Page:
I find nothing in the scriptures that say that teaching baptismal error damns. I find very plain teaching that prohibits adding anything to “faith working through love” as a condition to salvation. But the same Paul that wrote this in Galatians 5:2-6 also
(Gal 3:27 ESV) 27 For as many of you as were baptized into Christ have put on Christ.
So does teaching that baptism — done exactly right — is essential to salvation violate Gal 5:2-6? It’s sure hard to fit baptism into “faith working through love.” But Paul sure seems to do just that.
I have to say that I feel better taking the position I do than insisting on the traditional Church of Christ position for many reasons, and this is near the top of the list. After all, if I’m right and if the faithful Baptists and Methodists are also saved, then those who treat them as damned look very much like the circumcision party damned by Paul in Galatians
— which is a terrifying thought.
In fact, Alexander Campbell taught that those who require Baptists to be re-baptized are “heretics,” because they divide the body of Christ. Again, if my view of baptism is right, those who refuse to treat Baptists (among others) as brothers in Christ are dividing the body of Christ and clearly violating Gal 5:20.
Fortunately, under my analysis offered above, the sin of division only damns if you know that you’re dividing the body of Christ. Those who engage in this sin in good conscience are not damned under Gal 5:20 — because they don’t meet the standards of Heb 10:26 ff or, more precisely, because they remain subjectively faithful.
That is, however, small comfort, because they are still in violation of Gal 5:2-6 — for failing to trust God’s promises — adding baptism to faith rather than circumcision.
(Gal 5:2-6 ESV) Look: I, Paul, say to you that if you accept circumcision, Christ will be of no advantage to you. 3 I testify again to every man who accepts circumcision that he is obligated to keep the whole law. 4 You are severed from Christ, you who would be justified by the law; you have fallen away from grace. 5 For through the Spirit, by faith, we ourselves eagerly wait for the hope of righteousness. 6 For in Christ Jesus neither circumcision nor uncircumcision counts for anything, but only faith working through love.
Now, the counter-argument — and it’s a serious one — is that the Bible itself plainly associates baptism with salvation, and so our doing the same thing should not be damnable — not even arguably. Which is a nice argument.
The problem is that it misstates the facts. The traditional Church of Christ position is not merely that baptism is necessary to salvation, but that baptism according to our punctilious standards is essential — and anything less is no baptism at all — which is quite a leap and, I believe, indefensible from the scriptures for reasons we’ve already covered.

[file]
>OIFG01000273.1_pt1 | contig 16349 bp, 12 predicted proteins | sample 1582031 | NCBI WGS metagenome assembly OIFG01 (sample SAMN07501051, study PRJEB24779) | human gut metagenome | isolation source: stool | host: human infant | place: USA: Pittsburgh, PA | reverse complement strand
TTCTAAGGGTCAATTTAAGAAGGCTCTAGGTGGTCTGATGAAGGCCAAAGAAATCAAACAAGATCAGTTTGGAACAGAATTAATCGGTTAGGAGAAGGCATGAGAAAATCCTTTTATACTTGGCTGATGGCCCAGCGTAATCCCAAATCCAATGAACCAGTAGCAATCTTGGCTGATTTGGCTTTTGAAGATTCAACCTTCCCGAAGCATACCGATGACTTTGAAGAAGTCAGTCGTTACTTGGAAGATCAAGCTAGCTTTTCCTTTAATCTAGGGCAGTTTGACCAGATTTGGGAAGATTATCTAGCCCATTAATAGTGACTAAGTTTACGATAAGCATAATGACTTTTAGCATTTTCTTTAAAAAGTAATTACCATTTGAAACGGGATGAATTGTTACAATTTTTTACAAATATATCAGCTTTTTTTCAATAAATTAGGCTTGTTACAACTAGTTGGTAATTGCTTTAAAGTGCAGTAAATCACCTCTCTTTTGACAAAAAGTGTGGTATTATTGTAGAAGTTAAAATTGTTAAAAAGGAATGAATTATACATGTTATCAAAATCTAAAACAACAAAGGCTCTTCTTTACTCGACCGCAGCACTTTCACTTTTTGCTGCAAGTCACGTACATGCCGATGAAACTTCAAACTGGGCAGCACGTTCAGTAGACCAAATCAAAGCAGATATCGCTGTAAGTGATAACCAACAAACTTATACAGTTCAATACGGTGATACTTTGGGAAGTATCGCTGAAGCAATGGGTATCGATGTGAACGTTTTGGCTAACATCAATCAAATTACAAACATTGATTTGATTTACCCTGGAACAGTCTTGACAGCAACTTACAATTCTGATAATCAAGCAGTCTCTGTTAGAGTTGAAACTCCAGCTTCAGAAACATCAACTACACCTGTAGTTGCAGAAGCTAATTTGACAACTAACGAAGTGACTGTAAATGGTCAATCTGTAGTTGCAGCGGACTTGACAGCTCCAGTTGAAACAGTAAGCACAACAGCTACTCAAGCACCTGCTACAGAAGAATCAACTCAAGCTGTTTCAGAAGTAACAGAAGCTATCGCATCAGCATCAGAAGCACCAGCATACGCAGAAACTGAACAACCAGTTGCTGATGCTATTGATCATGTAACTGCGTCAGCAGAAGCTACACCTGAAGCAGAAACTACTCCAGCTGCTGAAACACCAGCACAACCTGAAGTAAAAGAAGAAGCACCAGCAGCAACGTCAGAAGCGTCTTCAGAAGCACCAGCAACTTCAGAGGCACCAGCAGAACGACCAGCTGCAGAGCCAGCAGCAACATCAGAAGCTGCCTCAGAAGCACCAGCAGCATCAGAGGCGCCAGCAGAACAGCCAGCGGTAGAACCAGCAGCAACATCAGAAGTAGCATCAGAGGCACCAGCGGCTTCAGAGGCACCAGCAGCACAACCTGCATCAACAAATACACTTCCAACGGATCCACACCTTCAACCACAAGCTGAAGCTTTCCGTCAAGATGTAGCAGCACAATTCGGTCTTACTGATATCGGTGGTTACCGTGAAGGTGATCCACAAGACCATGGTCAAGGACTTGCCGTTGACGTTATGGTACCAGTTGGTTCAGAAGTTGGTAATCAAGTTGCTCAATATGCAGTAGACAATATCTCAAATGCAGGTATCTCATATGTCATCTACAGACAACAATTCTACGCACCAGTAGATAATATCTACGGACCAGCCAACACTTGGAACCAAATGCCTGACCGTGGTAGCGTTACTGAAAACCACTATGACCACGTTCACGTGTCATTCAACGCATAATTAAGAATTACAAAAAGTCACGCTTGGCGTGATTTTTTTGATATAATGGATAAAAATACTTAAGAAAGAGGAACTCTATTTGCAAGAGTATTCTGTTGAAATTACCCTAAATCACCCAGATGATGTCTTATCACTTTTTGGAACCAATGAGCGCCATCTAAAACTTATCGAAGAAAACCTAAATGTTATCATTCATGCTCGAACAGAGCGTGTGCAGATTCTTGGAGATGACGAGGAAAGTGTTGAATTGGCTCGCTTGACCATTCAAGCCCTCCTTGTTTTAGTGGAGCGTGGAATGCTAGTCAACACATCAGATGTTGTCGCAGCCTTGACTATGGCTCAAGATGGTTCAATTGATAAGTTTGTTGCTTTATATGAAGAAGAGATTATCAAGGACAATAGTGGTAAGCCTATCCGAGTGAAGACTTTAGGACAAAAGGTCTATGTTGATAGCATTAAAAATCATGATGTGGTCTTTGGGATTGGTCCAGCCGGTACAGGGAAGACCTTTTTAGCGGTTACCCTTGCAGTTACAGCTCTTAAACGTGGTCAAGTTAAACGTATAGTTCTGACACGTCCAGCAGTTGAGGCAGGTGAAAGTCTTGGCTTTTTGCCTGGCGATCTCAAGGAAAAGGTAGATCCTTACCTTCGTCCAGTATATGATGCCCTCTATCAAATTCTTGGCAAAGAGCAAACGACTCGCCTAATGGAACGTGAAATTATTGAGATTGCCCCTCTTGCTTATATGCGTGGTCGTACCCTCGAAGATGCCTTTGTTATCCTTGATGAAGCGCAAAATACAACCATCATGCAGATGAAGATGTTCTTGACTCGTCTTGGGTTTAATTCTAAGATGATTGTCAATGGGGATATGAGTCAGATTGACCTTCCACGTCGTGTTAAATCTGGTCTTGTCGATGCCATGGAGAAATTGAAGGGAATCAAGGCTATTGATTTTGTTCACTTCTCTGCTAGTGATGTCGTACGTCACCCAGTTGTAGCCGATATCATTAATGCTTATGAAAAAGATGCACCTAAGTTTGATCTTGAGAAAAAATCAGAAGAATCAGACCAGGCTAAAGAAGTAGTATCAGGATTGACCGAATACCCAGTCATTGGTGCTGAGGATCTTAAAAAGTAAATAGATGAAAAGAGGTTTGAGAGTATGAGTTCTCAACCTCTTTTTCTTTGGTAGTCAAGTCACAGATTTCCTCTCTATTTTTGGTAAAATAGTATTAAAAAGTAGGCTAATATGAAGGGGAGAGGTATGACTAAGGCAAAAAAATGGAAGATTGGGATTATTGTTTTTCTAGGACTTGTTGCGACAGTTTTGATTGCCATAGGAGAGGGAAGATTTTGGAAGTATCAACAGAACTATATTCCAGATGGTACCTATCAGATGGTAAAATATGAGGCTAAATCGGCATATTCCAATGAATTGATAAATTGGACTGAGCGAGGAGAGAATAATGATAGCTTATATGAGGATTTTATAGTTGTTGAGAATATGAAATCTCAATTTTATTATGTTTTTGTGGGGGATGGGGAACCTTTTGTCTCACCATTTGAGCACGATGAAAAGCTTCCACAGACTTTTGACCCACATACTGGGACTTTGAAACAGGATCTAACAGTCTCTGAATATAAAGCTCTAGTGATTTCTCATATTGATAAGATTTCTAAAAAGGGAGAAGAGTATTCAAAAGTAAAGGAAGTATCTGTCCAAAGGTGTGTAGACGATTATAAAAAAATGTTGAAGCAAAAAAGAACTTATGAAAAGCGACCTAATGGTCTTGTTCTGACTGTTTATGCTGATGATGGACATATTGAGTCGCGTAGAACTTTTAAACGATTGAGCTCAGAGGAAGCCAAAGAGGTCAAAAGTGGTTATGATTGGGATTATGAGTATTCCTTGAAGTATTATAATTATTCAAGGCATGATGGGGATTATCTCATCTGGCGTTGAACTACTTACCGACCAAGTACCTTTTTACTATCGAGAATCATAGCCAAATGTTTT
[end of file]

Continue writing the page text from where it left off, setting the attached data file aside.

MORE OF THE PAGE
Now, this logical flaw is deeply embedded in our Church of Christ psyches. I mean, we just assume — without any reason offered at all — that a flawed baptism is no baptism at all. We assume that God will not forgive any mistake in baptismal practice.
But we don’t require a flawless repentance. After all, a perfect repentance would require the convert to stop sinning entirely.
We don’t require perfect faith. After all, faith as a mustard seed would allow us to move mountains (Mat 17:20) — and all the mountains around here are sitting very still.
We don’t even require our converts to understand their confession all that well. How many of our converts knew at the time that “Christ” means Anointed One, and refers to Jesus as the messianic King? Who knew that “Son of the living God” is a parallel messianic reference taken from Psalm 2?
I think most people, when they are baptized, think that “Jesus is the Christ, the Son of the living God” means that Jesus is divine, a part of the Godhead. Which is also very true — but not a correct understanding of those words.
And yet we consider their baptism to take. We insist on perfect practice (ritual) but not perfect understanding. Do you know why? It’s because we think we can get the ritual right and know that perfect doctrinal understanding is beyond our limited powers as mere mortals. Hence, we focus on the part that we can do perfectly to feel like we really earned our salvation (by being smarter than those Baptists).
If we were to focus on the hard parts — what the words really mean, who Jesus really was and is, what level of commitment we’re supposed to be making — then we’d have to rely on grace. And that, to many of us, would be unacceptable. And the unacceptability of grace to so many in the Churches of Christ is what risks damnation under Gal 5:2-6.
And it scares me.